I kept looking for a place to start digging myself out, but I couldn’t find anything that would help beyond pushing a few piles of rubble around to give me more space to maneuver. Just as my attention started to drift back toward the hopelessness of my situation, I heard another bang. This one, however, was below me. I had only a moment to wonder what happened before the floor beneath me cracked and I feel through it again.
I landed in a heap, on a pile of moldy old cushions and paper, but managed to twist so I fell on my left side instead of my right. Still, the shock of landing caused a pain in my chest to flare up so strongly I nearly blacked out again. Once my vision cleared, I saw Natalie and Tiffany standing at the far side of the room, coated in plaster and coughing triumphantly.
“What the hell?” I groaned and flopped onto my back.
“Lieutenant Natalie blew up just enough of the ceiling to drop you and only some of the debris pile into the room below.” Tiffany walked over and pulled my pack out of the pile of plaster chunks. “She’s really quite good at this sort of thing.”
Natalie walked over and grabbed my left arm. “Come on, Marshall. Time to get going. The monsters will have noticed that for sure and I want to be in the next building before they find their way up here.”
I groaned as I let Natalie haul me to my feet, trying to ignore the wave of pain that flashed through my chest. It was pretty clear I’d hurt my ribs in all of the falling I’d done, but thankfully it only hurt to breathe. I let Tiffany carry my pack but scooped up my rifle as I staggered out of the room. Natalie stayed a step behind me, ready to grab me if it looked like I was going to fall. Thankfully, there were only a couple false alarms as we made our way down nine flights of stairs to the second floor.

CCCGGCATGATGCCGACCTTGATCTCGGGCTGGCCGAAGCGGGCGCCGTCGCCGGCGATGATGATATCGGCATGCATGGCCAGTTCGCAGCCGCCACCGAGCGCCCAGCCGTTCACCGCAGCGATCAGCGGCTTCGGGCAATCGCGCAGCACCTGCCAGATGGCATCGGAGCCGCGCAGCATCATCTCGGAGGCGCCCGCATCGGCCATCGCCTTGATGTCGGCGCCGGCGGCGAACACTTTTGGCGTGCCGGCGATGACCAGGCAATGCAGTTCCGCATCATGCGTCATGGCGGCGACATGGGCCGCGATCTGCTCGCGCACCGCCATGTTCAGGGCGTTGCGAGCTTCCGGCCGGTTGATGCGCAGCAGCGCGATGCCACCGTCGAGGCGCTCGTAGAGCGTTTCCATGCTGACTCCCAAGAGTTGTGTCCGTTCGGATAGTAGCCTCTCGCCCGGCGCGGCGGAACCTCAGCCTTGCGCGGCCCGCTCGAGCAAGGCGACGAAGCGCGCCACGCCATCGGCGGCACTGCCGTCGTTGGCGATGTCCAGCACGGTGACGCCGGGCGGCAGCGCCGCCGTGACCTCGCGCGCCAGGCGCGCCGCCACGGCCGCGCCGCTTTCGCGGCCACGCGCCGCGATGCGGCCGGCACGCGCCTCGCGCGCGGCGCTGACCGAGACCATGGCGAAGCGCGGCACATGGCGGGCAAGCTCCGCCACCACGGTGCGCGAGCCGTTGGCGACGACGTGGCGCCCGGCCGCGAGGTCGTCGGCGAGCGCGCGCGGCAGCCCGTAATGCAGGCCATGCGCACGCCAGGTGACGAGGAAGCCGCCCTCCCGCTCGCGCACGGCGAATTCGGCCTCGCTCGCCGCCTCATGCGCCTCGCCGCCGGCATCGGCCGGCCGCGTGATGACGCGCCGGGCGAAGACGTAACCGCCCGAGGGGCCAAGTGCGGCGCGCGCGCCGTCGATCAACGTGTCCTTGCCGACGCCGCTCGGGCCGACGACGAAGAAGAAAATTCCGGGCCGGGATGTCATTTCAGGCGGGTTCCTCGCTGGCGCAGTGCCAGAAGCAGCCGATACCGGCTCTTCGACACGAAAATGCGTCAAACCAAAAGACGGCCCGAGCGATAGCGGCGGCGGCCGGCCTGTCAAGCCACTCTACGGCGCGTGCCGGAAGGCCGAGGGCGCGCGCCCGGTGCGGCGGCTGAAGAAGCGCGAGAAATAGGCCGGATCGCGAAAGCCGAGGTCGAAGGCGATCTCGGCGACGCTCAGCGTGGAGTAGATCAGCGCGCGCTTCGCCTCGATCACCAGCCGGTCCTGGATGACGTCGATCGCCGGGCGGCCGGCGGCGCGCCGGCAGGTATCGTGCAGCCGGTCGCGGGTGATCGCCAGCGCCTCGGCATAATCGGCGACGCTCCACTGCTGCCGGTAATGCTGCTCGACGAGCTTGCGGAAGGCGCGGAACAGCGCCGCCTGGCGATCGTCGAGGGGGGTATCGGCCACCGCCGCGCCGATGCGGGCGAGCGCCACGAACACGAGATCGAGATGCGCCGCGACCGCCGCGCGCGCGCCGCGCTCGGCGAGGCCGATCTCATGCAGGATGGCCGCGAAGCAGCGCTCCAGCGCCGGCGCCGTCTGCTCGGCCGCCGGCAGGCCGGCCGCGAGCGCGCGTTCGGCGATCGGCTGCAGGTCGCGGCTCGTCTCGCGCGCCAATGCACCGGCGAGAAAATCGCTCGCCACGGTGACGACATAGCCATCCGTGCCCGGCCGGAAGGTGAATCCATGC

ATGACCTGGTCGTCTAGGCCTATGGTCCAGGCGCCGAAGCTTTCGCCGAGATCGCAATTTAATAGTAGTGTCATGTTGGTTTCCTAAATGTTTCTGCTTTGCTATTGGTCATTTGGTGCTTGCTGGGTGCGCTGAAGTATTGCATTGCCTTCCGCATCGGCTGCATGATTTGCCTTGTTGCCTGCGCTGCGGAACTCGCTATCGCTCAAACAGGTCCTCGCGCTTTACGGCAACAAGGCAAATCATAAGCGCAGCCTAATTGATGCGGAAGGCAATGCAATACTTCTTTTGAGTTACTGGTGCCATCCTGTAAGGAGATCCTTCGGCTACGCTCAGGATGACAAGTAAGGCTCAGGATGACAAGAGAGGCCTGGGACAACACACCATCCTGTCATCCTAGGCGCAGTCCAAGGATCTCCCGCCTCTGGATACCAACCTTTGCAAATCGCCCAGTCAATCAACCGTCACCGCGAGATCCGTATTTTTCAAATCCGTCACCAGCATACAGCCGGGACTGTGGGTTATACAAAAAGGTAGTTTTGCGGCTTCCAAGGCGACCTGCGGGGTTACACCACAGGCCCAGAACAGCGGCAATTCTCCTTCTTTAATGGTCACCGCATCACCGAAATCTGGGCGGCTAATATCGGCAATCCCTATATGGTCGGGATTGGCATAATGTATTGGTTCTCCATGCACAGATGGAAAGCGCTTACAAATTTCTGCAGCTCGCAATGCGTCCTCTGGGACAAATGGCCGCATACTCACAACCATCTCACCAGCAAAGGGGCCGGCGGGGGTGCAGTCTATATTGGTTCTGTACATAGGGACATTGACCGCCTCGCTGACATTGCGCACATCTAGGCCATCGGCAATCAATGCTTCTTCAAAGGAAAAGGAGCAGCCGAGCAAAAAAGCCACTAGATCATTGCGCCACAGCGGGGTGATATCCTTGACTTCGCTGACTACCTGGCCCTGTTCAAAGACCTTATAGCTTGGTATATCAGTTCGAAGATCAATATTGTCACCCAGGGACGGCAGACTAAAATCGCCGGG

There, Tiffany led us out of the stairwell and into another long row of cubicles. Past the cubicles and a few private offices, there was a foyer with a big staircase down to the first floor and, off to the north end of the building, an elevated walkway to a different building. Most of the glass had blown out over the years, but there was enough built up debris that we could crawl across it unseen. While Natalie and I waited for Tiffany to cross and clear the other foyer, I peaked around the wall at the outside
I could see monsters walking through the streets, heading toward the building we’d originally been hiding in, with a few darting off in different directions after what were probably fleeing bandits. I grimaced as I watched them march, glad we had somehow avoided detection so far.
Once we got the signal from Tiffany, I did my best to quickly cross to the other side. It took a lot longer than I would have liked, thanks to my arm and ribs, but I made it across and was still conscious enough to watch Natalie’s back while she crossed. Tiffany then lead us through the building to the north side. An emergency exit let us out into an alley and from there we climbed a fence to continue moving east and north.